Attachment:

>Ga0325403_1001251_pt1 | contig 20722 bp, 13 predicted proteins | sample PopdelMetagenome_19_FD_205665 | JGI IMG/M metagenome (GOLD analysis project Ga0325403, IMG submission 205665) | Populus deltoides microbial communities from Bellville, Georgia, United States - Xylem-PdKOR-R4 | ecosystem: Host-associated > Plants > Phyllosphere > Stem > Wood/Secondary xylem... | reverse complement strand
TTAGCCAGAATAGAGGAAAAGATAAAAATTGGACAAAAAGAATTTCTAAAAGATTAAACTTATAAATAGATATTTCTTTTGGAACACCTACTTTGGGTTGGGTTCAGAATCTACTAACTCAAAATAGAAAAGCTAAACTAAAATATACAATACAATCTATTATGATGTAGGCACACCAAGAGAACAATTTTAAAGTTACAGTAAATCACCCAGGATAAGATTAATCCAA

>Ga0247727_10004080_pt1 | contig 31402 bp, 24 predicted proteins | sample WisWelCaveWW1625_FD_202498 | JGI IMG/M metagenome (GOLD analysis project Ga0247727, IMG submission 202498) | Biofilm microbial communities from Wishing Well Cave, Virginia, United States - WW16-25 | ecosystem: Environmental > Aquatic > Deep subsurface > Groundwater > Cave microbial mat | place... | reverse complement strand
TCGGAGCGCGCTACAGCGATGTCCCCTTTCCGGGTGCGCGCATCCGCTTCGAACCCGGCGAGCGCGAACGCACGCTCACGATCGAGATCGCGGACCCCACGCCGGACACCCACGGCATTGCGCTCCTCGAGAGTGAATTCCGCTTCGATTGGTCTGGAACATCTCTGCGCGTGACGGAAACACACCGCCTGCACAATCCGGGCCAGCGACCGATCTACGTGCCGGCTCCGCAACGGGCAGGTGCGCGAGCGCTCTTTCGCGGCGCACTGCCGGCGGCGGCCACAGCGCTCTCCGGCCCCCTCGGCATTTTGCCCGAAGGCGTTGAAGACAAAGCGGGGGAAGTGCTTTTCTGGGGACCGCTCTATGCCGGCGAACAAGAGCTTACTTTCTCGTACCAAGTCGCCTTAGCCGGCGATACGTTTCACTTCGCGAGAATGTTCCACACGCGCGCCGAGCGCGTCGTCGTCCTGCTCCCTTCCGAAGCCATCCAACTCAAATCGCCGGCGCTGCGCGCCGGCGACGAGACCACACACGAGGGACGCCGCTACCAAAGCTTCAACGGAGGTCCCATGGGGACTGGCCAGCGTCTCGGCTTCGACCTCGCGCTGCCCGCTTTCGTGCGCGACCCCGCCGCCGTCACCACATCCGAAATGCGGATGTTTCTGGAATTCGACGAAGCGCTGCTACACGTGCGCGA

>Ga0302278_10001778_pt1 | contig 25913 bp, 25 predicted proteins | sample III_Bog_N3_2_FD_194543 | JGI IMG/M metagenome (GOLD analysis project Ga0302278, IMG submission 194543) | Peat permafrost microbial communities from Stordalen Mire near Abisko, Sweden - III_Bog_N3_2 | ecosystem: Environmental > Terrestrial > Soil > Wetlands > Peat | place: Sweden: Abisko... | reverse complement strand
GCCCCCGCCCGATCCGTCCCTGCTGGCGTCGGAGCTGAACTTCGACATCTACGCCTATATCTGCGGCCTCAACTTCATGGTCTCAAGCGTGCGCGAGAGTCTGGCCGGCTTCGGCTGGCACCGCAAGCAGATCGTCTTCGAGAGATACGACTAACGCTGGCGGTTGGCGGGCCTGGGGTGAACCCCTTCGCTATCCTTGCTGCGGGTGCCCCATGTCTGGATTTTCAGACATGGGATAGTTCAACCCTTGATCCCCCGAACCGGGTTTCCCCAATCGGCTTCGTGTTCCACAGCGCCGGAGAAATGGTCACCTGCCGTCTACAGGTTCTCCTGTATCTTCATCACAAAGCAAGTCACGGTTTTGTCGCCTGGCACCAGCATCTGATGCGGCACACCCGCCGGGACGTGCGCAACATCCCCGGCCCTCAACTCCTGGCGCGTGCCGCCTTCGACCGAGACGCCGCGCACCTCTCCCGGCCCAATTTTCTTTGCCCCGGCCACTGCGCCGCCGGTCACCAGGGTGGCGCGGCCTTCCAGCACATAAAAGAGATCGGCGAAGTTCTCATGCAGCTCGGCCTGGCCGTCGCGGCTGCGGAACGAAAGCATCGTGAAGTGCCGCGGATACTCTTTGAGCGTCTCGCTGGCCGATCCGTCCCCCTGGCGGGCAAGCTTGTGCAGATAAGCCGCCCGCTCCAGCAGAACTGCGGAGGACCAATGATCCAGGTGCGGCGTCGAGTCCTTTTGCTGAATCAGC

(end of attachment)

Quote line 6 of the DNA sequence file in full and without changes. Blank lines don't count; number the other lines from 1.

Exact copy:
GCCCCCGCCCGATCCGTCCCTGCTGGCGTCGGAGCTGAACTTCGACATCTACGCCTATATCTGCGGCCTCAACTTCATGGTCTCAAGCGTGCGCGAGAGTCTGGCCGGCTTCGGCTGGCACCGCAAGCAGATCGTCTTCGAGAGATACGACTAACGCTGGCGGTTGGCGGGCCTGGGGTGAACCCCTTCGCTATCCTTGCTGCGGGTGCCCCATGTCTGGATTTTCAGACATGGGATAGTTCAACCCTTGATCCCCCGAACCGGGTTTCCCCAATCGGCTTCGTGTTCCACAGCGCCGGAGAAATGGTCACCTGCCGTCTACAGGTTCTCCTGTATCTTCATCACAAAGCAAGTCACGGTTTTGTCGCCTGGCACCAGCATCTGATGCGGCACACCCGCCGGGACGTGCGCAACATCCCCGGCCCTCAACTCCTGGCGCGTGCCGCCTTCGACCGAGACGCCGCGCACCTCTCCCGGCCCAATTTTCTTTGCCCCGGCCACTGCGCCGCCGGTCACCAGGGTGGCGCGGCCTTCCAGCACATAAAAGAGATCGGCGAAGTTCTCATGCAGCTCGGCCTGGCCGTCGCGGCTGCGGAACGAAAGCATCGTGAAGTGCCGCGGATACTCTTTGAGCGTCTCGCTGGCCGATCCGTCCCCCTGGCGGGCAAGCTTGTGCAGATAAGCCGCCCGCTCCAGCAGAACTGCGGAGGACCAATGATCCAGGTGCGGCGTCGAGTCCTTTTGCTGAATCAGC